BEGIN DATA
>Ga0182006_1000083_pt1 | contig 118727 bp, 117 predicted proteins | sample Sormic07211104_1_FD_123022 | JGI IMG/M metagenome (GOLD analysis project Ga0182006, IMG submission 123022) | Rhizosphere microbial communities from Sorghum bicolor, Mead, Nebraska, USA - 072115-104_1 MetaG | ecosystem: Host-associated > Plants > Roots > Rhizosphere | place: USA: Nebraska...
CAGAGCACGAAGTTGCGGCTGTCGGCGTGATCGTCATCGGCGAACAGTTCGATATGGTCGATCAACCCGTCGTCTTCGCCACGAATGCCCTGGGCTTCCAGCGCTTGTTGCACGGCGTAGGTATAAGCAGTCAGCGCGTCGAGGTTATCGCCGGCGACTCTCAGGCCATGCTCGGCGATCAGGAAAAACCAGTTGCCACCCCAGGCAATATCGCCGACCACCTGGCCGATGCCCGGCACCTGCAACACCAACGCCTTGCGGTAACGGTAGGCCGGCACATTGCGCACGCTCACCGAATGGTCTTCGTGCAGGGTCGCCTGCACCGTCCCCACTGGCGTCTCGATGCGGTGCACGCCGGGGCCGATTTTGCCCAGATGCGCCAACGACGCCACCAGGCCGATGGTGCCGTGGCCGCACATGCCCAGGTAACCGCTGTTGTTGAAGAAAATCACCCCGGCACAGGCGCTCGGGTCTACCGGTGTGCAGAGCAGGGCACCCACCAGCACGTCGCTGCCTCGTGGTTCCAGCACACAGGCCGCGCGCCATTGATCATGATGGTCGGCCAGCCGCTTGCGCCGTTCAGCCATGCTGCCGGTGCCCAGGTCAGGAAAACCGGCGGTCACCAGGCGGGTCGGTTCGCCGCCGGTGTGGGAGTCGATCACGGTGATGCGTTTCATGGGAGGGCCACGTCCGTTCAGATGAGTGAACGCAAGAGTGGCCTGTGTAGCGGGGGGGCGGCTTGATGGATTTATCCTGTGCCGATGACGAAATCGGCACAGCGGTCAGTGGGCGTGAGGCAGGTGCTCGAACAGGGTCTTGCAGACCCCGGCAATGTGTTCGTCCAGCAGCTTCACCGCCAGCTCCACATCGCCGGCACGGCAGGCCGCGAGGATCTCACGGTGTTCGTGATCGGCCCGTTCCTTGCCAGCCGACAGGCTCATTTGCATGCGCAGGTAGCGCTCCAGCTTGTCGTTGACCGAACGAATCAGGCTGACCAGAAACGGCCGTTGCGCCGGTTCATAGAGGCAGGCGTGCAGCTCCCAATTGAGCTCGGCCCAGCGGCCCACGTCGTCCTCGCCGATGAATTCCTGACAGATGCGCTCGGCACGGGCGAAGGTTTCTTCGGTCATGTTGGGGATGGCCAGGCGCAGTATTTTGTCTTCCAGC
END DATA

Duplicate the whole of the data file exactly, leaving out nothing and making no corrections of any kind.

>Ga0182006_1000083_pt1 | contig 118727 bp, 117 predicted proteins | sample Sormic07211104_1_FD_123022 | JGI IMG/M metagenome (GOLD analysis project Ga0182006, IMG submission 123022) | Rhizosphere microbial communities from Sorghum bicolor, Mead, Nebraska, USA - 072115-104_1 MetaG | ecosystem: Host-associated > Plants > Roots > Rhizosphere | place: USA: Nebraska...
CAGAGCACGAAGTTGCGGCTGTCGGCGTGATCGTCATCGGCGAACAGTTCGATATGGTCGATCAACCCGTCGTCTTCGCCACGAATGCCCTGGGCTTCCAGCGCTTGTTGCACGGCGTAGGTATAAGCAGTCAGCGCGTCGAGGTTATCGCCGGCGACTCTCAGGCCATGCTCGGCGATCAGGAAAAACCAGTTGCCACCCCAGGCAATATCGCCGACCACCTGGCCGATGCCCGGCACCTGCAACACCAACGCCTTGCGGTAACGGTAGGCCGGCACATTGCGCACGCTCACCGAATGGTCTTCGTGCAGGGTCGCCTGCACCGTCCCCACTGGCGTCTCGATGCGGTGCACGCCGGGGCCGATTTTGCCCAGATGCGCCAACGACGCCACCAGGCCGATGGTGCCGTGGCCGCACATGCCCAGGTAACCGCTGTTGTTGAAGAAAATCACCCCGGCACAGGCGCTCGGGTCTACCGGTGTGCAGAGCAGGGCACCCACCAGCACGTCGCTGCCTCGTGGTTCCAGCACACAGGCCGCGCGCCATTGATCATGATGGTCGGCCAGCCGCTTGCGCCGTTCAGCCATGCTGCCGGTGCCCAGGTCAGGAAAACCGGCGGTCACCAGGCGGGTCGGTTCGCCGCCGGTGTGGGAGTCGATCACGGTGATGCGTTTCATGGGAGGGCCACGTCCGTTCAGATGAGTGAACGCAAGAGTGGCCTGTGTAGCGGGGGGGCGGCTTGATGGATTTATCCTGTGCCGATGACGAAATCGGCACAGCGGTCAGTGGGCGTGAGGCAGGTGCTCGAACAGGGTCTTGCAGACCCCGGCAATGTGTTCGTCCAGCAGCTTCACCGCCAGCTCCACATCGCCGGCACGGCAGGCCGCGAGGATCTCACGGTGTTCGTGATCGGCCCGTTCCTTGCCAGCCGACAGGCTCATTTGCATGCGCAGGTAGCGCTCCAGCTTGTCGTTGACCGAACGAATCAGGCTGACCAGAAACGGCCGTTGCGCCGGTTCATAGAGGCAGGCGTGCAGCTCCCAATTGAGCTCGGCCCAGCGGCCCACGTCGTCCTCGCCGATGAATTCCTGACAGATGCGCTCGGCACGGGCGAAGGTTTCTTCGGTCATGTTGGGGATGGCCAGGCGCAGTATTTTGTCTTCCAGC